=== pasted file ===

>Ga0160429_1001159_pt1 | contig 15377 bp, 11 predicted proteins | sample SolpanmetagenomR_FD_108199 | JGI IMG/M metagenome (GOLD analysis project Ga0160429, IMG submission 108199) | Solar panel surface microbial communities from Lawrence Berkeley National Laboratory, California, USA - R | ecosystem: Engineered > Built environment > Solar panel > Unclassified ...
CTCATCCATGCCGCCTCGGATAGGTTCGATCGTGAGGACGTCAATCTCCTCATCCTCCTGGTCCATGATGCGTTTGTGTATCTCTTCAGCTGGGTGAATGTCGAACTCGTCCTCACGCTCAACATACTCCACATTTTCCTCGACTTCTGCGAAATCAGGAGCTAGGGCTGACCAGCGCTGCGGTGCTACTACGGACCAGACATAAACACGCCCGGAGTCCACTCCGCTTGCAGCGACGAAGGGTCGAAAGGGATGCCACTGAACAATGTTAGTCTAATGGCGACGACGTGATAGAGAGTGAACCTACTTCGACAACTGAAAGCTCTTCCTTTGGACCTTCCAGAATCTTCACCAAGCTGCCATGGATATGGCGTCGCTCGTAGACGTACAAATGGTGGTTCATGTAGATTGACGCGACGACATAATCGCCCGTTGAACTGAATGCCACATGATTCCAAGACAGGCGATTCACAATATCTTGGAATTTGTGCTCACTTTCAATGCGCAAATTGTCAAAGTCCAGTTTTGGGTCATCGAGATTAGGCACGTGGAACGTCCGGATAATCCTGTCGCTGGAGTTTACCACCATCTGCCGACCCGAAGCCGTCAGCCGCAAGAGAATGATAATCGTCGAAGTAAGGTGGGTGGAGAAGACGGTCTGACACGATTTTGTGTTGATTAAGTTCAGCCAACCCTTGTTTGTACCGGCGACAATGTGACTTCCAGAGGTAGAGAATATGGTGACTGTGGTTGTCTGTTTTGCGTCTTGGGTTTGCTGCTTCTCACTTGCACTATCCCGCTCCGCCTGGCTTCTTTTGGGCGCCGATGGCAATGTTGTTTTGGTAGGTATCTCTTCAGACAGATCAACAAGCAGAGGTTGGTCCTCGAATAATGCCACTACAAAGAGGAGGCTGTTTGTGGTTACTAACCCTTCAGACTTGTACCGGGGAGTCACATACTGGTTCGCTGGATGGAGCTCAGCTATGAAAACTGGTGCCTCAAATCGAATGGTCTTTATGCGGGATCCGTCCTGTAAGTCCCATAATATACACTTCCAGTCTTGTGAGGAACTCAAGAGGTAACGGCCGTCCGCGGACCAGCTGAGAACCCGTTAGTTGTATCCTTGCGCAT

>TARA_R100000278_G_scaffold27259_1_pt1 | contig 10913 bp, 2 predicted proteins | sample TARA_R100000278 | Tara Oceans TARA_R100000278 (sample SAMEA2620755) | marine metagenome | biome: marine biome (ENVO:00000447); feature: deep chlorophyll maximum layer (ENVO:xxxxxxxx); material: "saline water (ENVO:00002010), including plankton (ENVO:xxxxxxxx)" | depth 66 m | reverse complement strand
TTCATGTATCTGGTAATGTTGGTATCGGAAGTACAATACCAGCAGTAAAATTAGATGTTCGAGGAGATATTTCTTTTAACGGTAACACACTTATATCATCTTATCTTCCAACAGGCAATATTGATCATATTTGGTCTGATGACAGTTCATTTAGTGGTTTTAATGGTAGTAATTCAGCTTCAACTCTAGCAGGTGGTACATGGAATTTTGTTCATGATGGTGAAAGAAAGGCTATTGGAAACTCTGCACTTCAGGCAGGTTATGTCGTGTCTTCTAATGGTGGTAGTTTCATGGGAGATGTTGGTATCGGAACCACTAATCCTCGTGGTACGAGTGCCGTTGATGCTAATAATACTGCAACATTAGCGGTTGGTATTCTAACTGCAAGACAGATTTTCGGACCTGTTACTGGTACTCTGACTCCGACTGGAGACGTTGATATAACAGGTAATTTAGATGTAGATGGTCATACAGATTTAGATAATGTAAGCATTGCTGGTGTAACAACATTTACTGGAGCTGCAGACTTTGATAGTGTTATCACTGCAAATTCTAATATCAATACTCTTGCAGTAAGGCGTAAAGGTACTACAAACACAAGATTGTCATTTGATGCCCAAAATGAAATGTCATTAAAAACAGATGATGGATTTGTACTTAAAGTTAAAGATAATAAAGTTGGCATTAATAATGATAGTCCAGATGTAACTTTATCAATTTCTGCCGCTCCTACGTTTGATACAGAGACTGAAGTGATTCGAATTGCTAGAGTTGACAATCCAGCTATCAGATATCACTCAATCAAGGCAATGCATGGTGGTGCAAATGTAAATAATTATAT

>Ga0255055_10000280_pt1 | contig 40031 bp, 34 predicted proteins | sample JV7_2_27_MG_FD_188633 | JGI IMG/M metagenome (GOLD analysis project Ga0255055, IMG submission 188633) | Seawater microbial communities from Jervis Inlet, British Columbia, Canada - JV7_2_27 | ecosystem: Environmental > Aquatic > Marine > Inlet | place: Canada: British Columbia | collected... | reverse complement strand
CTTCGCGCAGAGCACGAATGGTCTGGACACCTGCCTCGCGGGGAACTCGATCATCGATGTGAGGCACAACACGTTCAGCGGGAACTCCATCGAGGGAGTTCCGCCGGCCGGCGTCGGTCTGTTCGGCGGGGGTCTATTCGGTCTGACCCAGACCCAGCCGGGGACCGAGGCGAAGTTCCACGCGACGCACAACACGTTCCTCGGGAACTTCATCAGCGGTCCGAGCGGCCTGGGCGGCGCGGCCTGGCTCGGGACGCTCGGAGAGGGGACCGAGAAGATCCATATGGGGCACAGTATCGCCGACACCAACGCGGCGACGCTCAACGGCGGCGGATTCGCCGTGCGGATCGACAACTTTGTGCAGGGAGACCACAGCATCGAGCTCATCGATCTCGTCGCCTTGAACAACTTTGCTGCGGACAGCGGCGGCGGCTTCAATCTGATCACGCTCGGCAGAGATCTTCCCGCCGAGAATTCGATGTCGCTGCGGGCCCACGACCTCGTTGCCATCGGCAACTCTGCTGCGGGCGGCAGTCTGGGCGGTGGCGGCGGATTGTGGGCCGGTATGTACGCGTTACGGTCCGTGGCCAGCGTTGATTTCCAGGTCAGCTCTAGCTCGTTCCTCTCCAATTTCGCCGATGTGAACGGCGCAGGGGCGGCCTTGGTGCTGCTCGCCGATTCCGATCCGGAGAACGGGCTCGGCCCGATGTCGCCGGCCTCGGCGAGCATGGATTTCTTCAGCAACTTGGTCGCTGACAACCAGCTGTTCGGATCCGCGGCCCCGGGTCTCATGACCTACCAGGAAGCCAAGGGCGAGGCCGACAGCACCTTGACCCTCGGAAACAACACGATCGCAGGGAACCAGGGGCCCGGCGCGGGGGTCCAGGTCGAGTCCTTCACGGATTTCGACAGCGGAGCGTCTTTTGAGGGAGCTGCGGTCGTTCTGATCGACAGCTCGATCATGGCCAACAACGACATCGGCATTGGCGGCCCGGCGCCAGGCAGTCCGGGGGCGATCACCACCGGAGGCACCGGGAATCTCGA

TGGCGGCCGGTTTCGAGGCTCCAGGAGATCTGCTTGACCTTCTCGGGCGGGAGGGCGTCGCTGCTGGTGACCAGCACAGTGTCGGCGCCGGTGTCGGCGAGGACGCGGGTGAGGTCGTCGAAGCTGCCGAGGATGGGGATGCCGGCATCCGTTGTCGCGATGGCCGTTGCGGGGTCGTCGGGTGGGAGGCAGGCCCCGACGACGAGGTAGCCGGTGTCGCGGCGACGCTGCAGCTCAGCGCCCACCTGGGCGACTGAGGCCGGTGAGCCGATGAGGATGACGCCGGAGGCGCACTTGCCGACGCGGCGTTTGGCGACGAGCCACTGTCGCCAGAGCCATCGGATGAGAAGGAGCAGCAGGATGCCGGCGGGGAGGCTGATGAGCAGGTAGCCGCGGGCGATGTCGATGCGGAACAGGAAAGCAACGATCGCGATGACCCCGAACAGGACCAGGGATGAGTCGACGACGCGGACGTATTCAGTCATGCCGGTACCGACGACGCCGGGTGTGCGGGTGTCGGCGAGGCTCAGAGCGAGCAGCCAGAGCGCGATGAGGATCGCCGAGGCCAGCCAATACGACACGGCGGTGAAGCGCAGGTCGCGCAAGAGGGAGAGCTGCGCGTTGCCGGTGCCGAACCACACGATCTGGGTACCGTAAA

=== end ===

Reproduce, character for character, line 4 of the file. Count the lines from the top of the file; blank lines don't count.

TTCATGTATCTGGTAATGTTGGTATCGGAAGTACAATACCAGCAGTAAAATTAGATGTTCGAGGAGATATTTCTTTTAACGGTAACACACTTATATCATCTTATCTTCCAACAGGCAATATTGATCATATTTGGTCTGATGACAGTTCATTTAGTGGTTTTAATGGTAGTAATTCAGCTTCAACTCTAGCAGGTGGTACATGGAATTTTGTTCATGATGGTGAAAGAAAGGCTATTGGAAACTCTGCACTTCAGGCAGGTTATGTCGTGTCTTCTAATGGTGGTAGTTTCATGGGAGATGTTGGTATCGGAACCACTAATCCTCGTGGTACGAGTGCCGTTGATGCTAATAATACTGCAACATTAGCGGTTGGTATTCTAACTGCAAGACAGATTTTCGGACCTGTTACTGGTACTCTGACTCCGACTGGAGACGTTGATATAACAGGTAATTTAGATGTAGATGGTCATACAGATTTAGATAATGTAAGCATTGCTGGTGTAACAACATTTACTGGAGCTGCAGACTTTGATAGTGTTATCACTGCAAATTCTAATATCAATACTCTTGCAGTAAGGCGTAAAGGTACTACAAACACAAGATTGTCATTTGATGCCCAAAATGAAATGTCATTAAAAACAGATGATGGATTTGTACTTAAAGTTAAAGATAATAAAGTTGGCATTAATAATGATAGTCCAGATGTAACTTTATCAATTTCTGCCGCTCCTACGTTTGATACAGAGACTGAAGTGATTCGAATTGCTAGAGTTGACAATCCAGCTATCAGATATCACTCAATCAAGGCAATGCATGGTGGTGCAAATGTAAATAATTATAT